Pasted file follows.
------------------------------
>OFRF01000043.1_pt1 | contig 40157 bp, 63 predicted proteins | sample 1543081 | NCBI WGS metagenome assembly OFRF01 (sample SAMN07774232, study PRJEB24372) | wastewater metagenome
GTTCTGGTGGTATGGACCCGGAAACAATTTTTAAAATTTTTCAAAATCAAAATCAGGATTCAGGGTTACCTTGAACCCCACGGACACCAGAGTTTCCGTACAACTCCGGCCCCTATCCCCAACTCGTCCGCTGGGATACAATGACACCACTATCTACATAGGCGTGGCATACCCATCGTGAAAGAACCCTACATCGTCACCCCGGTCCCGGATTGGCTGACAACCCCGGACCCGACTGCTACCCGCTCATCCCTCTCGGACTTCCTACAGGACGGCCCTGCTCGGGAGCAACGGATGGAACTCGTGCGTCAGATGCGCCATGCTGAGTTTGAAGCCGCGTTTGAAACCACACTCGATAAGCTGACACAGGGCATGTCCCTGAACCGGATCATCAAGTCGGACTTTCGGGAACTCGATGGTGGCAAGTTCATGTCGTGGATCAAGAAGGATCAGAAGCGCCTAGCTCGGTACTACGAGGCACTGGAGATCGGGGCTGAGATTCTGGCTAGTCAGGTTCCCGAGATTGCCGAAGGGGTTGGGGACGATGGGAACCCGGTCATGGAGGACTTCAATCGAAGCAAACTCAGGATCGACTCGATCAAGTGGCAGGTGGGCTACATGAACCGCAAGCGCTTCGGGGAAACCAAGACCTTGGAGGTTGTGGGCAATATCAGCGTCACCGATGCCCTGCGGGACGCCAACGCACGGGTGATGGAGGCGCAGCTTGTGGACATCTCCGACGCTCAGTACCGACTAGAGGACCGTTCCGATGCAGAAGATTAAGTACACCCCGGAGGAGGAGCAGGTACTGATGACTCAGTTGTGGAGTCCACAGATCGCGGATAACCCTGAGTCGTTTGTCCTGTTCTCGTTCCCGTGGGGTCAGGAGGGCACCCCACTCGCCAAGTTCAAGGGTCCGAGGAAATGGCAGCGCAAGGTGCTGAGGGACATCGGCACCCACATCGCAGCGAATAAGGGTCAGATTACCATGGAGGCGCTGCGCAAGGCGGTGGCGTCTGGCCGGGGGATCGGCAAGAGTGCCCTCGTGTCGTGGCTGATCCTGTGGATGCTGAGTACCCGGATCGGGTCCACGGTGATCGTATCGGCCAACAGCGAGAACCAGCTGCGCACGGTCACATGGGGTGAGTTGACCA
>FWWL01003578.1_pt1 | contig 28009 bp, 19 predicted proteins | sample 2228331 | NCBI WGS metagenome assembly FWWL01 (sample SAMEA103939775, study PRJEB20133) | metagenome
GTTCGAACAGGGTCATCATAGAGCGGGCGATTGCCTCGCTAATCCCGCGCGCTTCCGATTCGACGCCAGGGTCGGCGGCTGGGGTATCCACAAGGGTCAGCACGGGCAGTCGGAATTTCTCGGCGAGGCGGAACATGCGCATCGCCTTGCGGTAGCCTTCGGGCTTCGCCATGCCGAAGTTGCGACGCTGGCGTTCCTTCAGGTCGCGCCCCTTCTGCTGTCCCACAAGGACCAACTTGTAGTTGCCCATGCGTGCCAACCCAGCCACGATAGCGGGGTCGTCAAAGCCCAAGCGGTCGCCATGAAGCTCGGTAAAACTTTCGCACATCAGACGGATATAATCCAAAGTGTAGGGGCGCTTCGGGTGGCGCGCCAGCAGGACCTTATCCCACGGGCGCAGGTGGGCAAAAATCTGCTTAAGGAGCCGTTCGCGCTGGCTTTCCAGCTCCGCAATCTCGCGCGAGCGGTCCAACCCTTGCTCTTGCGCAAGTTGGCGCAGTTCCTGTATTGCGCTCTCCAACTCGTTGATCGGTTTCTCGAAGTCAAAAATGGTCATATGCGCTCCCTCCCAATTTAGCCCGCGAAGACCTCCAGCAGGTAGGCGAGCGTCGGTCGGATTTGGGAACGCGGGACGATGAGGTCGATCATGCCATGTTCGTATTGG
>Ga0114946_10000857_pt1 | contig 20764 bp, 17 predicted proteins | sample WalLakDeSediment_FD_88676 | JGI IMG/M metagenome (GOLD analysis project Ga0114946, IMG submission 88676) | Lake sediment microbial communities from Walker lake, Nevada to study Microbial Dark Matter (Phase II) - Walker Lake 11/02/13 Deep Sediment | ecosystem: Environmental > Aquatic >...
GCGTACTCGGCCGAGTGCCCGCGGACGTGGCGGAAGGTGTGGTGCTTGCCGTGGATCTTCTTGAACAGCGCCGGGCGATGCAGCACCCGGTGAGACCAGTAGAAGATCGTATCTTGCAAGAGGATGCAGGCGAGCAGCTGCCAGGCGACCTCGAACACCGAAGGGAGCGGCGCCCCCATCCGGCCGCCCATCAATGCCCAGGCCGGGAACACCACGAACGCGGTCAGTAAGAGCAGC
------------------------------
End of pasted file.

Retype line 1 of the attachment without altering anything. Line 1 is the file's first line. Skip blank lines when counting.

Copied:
>OFRF01000043.1_pt1 | contig 40157 bp, 63 predicted proteins | sample 1543081 | NCBI WGS metagenome assembly OFRF01 (sample SAMN07774232, study PRJEB24372) | wastewater metagenome